A Dream Come True, At A Terrible Price

A Dream Come True, At A Terrible Price

There will be endless debates about whether it's right, or smart, to exchange more than 1,000 people who want to destroy Israel for the life of one Israeli soldier. Let those debates go on, once Gilad Shalit is home. Those of us who had no say in the painful decision should, God willing, enjoy the spectacle of this long-suffering pawn finally reuniting with his family and, at 25, trying to regain his life, as we have been praying for him to do for more than five years.

In addition to the ethical questions, there are also tough political ones: Could the deal on the table now have been reached any time over the last five years? If so, did Prime Minister Benjamin Netanyahu finally swallow it now only to weaken his Palestinian Fatah counterpart, Mahmoud Abbas, as he pushes his unilateral statehood bid? If so, Israel isn't only playing with fire by releasing potential murderers back into the wild and inviting more kidnappings, but also flirting with disaster by empowering the already popular Hamas with enhanced deal-making ability, and the aura of prisoner liberators.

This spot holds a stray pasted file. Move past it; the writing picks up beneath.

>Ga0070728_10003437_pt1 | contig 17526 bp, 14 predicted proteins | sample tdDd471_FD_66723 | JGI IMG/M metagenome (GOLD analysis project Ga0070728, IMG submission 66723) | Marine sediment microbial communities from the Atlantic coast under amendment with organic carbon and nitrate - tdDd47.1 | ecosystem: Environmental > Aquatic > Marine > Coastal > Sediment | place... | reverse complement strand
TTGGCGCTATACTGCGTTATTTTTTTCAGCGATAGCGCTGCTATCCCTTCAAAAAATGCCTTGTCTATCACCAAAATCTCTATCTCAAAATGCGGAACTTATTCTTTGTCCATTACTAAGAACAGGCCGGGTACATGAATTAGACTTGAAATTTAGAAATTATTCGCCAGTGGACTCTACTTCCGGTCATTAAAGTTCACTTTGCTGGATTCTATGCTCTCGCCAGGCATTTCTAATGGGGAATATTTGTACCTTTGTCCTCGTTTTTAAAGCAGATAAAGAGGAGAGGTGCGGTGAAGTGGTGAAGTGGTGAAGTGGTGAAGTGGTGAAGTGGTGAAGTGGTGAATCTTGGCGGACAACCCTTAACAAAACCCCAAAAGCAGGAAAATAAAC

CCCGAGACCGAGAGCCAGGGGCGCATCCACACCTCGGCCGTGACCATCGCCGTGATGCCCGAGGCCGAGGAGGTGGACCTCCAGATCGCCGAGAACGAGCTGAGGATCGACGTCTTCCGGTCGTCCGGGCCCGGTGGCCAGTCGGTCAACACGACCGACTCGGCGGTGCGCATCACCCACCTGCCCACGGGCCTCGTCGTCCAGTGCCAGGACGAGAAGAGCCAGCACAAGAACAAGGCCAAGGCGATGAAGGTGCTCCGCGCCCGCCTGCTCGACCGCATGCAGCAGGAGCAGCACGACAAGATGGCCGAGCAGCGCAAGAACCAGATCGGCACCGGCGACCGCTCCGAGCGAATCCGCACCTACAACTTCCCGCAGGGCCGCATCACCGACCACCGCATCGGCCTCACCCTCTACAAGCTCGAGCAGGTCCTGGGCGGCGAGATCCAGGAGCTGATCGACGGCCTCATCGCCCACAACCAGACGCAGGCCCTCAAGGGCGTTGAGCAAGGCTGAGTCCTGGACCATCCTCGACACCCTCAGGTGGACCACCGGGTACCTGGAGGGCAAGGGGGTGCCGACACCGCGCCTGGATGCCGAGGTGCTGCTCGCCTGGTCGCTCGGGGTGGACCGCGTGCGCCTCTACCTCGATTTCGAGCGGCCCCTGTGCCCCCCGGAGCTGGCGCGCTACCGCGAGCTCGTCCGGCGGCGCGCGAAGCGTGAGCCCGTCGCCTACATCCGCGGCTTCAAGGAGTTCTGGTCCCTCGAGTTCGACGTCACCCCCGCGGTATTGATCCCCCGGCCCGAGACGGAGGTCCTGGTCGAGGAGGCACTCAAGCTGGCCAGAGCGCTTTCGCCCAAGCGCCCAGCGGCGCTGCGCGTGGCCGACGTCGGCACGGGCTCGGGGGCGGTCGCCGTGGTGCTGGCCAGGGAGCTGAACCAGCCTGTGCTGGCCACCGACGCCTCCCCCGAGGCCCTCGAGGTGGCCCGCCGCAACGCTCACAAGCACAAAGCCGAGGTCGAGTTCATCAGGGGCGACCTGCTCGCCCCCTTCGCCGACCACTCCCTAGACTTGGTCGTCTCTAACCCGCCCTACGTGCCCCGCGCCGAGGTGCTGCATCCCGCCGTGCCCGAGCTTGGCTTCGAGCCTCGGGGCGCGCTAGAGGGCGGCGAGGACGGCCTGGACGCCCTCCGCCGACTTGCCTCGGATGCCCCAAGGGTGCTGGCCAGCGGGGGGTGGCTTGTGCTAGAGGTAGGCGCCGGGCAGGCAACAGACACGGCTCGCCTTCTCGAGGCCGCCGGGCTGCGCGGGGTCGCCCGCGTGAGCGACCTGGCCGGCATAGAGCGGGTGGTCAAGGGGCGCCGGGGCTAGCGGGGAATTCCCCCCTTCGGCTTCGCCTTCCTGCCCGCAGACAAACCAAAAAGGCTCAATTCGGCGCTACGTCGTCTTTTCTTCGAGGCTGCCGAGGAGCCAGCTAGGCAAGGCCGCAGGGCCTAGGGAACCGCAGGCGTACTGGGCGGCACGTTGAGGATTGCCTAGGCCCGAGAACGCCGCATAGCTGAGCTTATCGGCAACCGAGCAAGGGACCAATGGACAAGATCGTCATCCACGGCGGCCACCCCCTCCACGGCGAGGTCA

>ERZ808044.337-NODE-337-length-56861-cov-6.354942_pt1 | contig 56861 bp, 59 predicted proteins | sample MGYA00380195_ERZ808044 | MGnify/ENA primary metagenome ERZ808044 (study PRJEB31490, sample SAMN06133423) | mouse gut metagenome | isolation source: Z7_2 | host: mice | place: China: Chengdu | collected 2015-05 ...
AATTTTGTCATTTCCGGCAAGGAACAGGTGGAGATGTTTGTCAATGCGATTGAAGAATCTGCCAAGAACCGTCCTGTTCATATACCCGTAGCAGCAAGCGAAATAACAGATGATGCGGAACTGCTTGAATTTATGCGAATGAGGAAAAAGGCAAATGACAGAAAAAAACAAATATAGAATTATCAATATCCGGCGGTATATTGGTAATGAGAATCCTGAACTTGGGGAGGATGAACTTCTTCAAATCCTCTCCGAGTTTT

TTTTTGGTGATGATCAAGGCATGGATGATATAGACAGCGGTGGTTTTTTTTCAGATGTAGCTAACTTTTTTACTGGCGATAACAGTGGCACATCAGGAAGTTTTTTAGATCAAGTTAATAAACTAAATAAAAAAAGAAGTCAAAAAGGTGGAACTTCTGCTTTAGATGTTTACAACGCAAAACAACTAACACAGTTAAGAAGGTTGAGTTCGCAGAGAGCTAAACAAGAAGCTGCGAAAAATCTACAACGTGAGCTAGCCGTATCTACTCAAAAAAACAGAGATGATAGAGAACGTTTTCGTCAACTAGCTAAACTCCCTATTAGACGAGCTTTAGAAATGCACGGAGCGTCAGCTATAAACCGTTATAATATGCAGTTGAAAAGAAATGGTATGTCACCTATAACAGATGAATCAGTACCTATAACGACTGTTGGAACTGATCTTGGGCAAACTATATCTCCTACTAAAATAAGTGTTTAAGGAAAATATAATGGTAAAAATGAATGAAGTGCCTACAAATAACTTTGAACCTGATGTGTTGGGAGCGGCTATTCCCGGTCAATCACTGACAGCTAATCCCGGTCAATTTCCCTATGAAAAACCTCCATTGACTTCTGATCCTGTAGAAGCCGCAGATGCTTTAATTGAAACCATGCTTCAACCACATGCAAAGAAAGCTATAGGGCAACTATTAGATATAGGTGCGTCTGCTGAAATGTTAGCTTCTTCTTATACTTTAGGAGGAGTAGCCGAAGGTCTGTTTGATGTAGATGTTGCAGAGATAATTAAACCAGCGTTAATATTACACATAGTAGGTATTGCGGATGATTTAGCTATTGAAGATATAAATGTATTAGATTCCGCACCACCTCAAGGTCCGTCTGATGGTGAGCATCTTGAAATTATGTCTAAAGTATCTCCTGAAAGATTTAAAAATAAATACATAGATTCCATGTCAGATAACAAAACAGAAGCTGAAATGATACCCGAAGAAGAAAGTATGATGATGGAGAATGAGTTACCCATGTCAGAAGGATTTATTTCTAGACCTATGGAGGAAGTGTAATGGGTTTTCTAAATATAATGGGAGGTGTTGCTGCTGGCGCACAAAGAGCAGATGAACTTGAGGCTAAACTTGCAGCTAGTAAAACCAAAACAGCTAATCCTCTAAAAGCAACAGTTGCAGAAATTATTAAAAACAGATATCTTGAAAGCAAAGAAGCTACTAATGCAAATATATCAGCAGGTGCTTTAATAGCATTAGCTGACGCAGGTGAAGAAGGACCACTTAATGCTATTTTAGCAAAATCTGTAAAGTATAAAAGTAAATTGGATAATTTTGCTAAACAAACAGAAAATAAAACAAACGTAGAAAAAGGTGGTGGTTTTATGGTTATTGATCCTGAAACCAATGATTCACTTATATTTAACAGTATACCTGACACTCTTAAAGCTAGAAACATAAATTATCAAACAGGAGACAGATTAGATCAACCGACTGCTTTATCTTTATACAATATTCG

One theory is that Israel sealed the deal to hand the Egyptian military rulers a much-needed political and public relations triumph and improve their ties. Another is that Netanyahu was concerned about Abbas' efforts to declare Palestinian inmates international prisoners of war.

The debates and analysis will continue into history, but now is the time to enjoy a holiday enhanced by answered prayers, and save the worrying for later.

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